How much sun do we need? A heated argument has broken out among scientists about this question. On the one hand, dermatologists have been warning against too much UV radiation for years because it can cause skin cancer. However, recent studies show that excessive abstinence from the sun also brings problems: a poor supply of vitamin D and thus not only an increased risk of osteoporosis, but also of common diseases such as cancer, cardiovascular problems, diabetes, Infections or Alzheimer’s.
At the same time, a high vitamin D level can apparently extend life. This is the result of researchers from the universities of Ludwigsburg and Graz. Over eight years they examined 3200 people who were on average 62 years old. Those subjects whose vitamin D levels were lower than recommended had a twice as high risk of death, so the result. In addition, too little vitamin D in the blood apparently increased the likelihood of heart failure, a stroke or cancer. Other international studies provided similar data.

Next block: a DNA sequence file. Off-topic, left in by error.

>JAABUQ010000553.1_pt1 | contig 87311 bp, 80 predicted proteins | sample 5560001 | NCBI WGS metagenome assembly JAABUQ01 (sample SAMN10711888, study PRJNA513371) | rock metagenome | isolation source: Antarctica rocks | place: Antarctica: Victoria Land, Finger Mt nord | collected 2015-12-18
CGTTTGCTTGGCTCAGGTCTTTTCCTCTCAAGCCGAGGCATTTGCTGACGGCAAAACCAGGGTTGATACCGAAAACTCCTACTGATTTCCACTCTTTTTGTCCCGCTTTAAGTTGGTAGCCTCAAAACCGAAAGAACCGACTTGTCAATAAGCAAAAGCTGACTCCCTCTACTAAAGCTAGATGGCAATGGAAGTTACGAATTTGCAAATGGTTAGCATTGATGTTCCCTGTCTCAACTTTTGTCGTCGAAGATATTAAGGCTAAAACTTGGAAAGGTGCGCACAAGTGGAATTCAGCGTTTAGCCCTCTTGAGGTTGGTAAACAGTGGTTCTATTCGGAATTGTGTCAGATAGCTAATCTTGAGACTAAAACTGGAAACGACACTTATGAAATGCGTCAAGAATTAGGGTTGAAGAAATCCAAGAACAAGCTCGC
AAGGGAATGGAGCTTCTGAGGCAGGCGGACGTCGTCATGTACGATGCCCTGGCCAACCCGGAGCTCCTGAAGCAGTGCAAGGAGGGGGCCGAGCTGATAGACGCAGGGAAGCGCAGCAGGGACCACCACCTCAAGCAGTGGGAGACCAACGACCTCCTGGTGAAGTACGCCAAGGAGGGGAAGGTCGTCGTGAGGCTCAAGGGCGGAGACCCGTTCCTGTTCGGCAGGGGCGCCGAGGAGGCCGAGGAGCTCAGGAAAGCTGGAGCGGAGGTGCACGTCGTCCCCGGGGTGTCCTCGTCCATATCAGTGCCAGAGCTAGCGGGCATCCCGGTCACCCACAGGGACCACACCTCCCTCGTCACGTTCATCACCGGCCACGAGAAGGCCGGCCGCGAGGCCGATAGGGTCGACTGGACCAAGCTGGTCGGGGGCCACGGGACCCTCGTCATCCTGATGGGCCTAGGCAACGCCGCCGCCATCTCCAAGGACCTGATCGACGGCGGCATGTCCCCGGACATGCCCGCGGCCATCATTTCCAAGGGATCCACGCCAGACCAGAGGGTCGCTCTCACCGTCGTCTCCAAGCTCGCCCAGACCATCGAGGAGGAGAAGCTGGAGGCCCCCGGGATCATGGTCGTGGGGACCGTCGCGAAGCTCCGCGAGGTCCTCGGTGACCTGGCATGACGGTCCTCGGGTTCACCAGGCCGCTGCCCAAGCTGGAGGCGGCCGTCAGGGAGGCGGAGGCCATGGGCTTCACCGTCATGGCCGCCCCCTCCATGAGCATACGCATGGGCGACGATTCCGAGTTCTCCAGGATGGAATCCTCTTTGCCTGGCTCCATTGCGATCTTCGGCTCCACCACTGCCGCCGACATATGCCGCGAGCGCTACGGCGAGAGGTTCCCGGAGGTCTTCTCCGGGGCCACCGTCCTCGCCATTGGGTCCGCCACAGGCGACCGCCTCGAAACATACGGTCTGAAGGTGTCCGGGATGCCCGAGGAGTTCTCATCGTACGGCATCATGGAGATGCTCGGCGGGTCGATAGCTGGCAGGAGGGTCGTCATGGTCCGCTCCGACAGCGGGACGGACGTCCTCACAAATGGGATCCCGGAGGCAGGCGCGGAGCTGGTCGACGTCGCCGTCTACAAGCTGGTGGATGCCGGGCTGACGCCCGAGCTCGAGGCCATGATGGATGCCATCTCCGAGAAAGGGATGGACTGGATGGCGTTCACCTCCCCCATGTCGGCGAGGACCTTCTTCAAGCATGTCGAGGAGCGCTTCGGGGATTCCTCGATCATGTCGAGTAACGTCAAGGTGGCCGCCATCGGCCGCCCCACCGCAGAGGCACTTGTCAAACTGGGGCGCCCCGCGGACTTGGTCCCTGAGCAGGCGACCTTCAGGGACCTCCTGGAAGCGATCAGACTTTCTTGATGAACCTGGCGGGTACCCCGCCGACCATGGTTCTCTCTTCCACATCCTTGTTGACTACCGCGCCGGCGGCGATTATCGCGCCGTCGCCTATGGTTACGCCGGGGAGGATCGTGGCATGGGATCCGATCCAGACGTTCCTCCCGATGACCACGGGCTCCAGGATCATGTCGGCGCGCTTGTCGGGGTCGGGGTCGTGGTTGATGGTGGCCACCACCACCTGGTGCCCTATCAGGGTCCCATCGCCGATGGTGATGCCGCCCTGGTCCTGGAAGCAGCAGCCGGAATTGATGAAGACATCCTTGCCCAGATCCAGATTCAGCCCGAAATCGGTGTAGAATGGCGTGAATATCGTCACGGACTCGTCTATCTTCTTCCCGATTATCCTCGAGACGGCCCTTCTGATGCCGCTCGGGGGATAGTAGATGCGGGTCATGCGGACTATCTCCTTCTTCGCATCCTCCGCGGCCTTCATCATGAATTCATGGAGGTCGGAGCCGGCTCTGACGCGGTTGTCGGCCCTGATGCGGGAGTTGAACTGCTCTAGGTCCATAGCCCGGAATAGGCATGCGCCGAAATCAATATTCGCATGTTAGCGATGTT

The flood of new studies on this topic can be explained by an important discovery: “The breakthrough came when science recognized a few years ago that there are specific vitamin D receptors in almost all tissues and organs. “They are not there by chance,” says Nicolai Worm. The Munich-based nutritionist has been dealing with the topic for ten years and has summarized the state of research in his book “Heilkraft D” .
No vitamin D without UVB rays